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Saved By The K-Syndrome

Aryeh Deutsch and Rachel Ginsberg

British journalist and international espionage expert Gordon Thomas has a new story to write. He has discovered the secret of Dr. Vittorio Sacerdoti, an Italian physician who saved dozens of lives during World War II by diagnosing “K Syndrome” — sending the invading Nazis into a tailspin of fear over this dread disease.

Wednesday, May 18, 2011

If you pride yourself on medical sophistication but have never heard of “K Syndrome,” it doesn’t mean you’re scientifically ignorant or know nothing about pathology. The world’s top doctors haven’t heard of it either.

“K Syndrome” was the “disease” invented by Italian physician Dr. Vittorio Sacerdoti that was responsible for the rescue of dozens of Rome’s Jews during World War II. Dr. Sacerdoti, the unsung hero of Rome’s Jewish ghetto, remained anonymous for decades, until he revealed his remarkable story to the BBC on the sixtieth anniversary of the liberation of Rome, in 2004.

And now British writer and journalist Gordon Thomas is going to write that story.

Thomas, a former political correspondent who has authored over fifty books, is best-known as an expert on international spy rings, including the Mossad. He lectures widely on the secret world of intelligence, and regularly provides expert analysis on intelligence for US and European television and radio programs. His book Gideon's Spies: Mossad’s Secret Warriors has been translated into sixteen languages.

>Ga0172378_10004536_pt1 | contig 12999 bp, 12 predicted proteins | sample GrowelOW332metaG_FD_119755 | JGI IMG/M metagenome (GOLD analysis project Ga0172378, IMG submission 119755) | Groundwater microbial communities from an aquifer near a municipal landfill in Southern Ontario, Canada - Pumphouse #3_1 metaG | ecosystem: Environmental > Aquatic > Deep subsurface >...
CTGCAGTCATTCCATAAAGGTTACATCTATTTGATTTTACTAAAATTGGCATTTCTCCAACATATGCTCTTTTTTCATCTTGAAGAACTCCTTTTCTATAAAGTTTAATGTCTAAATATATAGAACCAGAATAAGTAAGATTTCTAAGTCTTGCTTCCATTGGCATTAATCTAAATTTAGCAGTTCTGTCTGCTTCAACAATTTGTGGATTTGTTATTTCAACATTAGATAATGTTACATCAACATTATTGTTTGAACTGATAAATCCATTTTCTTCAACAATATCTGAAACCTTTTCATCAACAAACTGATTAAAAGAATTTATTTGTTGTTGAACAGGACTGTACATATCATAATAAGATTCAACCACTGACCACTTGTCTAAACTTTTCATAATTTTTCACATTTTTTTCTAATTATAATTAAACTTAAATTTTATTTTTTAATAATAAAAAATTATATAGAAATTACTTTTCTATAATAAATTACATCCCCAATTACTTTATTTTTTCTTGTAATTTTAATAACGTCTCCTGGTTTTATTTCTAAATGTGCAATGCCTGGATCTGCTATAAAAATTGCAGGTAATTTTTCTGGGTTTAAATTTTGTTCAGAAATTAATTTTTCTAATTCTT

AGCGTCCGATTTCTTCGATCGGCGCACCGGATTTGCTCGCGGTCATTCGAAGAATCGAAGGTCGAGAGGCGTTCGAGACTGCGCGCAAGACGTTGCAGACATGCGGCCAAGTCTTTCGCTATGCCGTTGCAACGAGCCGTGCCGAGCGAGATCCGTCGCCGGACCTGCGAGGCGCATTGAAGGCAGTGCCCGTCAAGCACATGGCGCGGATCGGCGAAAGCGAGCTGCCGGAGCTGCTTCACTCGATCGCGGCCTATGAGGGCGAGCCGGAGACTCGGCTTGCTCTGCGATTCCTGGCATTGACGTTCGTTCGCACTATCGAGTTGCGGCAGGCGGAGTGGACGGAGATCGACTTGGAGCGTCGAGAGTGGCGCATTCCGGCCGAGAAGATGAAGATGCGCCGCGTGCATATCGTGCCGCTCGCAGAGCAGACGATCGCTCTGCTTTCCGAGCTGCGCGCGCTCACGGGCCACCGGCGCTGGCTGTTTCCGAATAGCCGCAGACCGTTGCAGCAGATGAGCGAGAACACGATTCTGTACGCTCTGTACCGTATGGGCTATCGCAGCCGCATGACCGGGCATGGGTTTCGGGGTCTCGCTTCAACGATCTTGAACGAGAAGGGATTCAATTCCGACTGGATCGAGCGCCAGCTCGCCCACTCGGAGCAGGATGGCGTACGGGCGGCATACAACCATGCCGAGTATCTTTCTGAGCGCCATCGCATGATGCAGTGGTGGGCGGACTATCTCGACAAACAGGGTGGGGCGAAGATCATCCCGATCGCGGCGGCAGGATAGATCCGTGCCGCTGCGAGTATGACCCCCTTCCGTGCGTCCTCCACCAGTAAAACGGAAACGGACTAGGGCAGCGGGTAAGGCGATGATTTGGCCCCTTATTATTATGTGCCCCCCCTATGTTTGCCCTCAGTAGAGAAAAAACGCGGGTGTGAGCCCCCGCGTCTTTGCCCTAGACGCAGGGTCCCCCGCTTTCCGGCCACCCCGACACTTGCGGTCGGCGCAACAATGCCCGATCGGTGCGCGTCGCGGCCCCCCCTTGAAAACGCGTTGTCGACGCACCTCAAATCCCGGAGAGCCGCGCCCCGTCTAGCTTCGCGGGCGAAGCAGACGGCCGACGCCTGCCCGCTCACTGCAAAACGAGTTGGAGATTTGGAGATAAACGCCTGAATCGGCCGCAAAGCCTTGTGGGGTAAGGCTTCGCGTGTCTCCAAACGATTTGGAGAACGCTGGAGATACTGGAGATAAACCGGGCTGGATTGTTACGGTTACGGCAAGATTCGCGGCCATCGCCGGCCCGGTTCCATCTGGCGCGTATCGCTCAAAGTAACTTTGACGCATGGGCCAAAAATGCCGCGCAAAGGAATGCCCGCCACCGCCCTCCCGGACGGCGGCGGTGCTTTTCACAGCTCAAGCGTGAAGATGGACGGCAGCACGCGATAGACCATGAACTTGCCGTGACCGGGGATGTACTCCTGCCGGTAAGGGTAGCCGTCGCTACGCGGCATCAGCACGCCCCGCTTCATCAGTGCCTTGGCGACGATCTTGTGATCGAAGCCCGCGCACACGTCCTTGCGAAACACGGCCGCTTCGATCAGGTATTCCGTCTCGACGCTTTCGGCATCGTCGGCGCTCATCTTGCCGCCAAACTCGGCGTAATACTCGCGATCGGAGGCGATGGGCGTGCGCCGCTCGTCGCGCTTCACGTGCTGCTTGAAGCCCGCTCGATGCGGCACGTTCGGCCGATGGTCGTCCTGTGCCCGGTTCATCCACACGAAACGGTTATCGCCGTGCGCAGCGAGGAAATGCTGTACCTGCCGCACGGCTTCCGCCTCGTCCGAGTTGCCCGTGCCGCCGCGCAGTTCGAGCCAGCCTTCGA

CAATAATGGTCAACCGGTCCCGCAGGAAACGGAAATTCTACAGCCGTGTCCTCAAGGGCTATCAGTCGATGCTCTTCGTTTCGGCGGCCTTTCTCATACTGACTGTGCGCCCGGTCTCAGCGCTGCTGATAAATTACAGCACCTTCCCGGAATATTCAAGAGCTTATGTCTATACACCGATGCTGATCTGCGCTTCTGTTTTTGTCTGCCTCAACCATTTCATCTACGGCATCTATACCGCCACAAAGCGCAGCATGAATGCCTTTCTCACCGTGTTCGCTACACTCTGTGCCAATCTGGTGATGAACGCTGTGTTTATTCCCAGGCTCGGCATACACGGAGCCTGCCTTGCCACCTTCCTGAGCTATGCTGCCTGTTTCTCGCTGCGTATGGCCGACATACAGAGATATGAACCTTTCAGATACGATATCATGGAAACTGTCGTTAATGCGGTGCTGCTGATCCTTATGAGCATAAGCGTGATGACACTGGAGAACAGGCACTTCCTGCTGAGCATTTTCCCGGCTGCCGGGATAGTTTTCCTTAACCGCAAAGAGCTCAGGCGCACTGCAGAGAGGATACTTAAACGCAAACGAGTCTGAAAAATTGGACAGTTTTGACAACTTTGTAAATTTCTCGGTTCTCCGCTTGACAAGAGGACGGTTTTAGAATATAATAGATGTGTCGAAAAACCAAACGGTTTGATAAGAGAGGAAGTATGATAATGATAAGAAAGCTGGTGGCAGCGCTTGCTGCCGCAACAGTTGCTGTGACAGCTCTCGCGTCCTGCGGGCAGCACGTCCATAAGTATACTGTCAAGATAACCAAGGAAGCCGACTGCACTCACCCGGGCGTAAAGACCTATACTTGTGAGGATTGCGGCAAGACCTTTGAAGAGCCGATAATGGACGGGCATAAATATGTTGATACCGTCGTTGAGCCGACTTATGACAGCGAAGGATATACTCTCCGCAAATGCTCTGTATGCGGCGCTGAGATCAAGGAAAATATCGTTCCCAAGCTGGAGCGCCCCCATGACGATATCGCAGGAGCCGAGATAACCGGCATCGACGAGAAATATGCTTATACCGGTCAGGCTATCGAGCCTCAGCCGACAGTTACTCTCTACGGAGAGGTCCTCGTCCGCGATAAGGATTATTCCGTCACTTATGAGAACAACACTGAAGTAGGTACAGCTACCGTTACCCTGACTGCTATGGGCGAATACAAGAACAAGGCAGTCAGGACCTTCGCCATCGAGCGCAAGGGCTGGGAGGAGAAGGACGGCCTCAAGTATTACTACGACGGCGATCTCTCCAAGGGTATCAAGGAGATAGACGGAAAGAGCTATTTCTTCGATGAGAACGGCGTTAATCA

When Thomas learned about Dr. Sacerdoti’s anonymous heroism, he was intrigued. “I first heard about Dr. Vittorio Sacerdoti from his niece Luciana — now seventy-six — who was a child when she was saved by her uncle from the Nazis,” Gordon Thomas tells Mishpacha. “I subsequently found a handful of other survivors, all children at the time, who corroborated the story.” Thomas has spent the last year uncovering some of the mystery of those dark days for Rome’s Jews; for although it’s not ancient history, there are not many witnesses to testify. Dr. Sacerdoti himself passed away in 2008; the few survivors of his heroism were just children at the time; and out of all the Jews deported to Auschwitz from Rome’s Jewish ghetto, only seventeen survived the war.

Who was Dr. Vittorio Sacerdoti? And what was the mysterious “K Syndrome” that saved the patients in his hospital?


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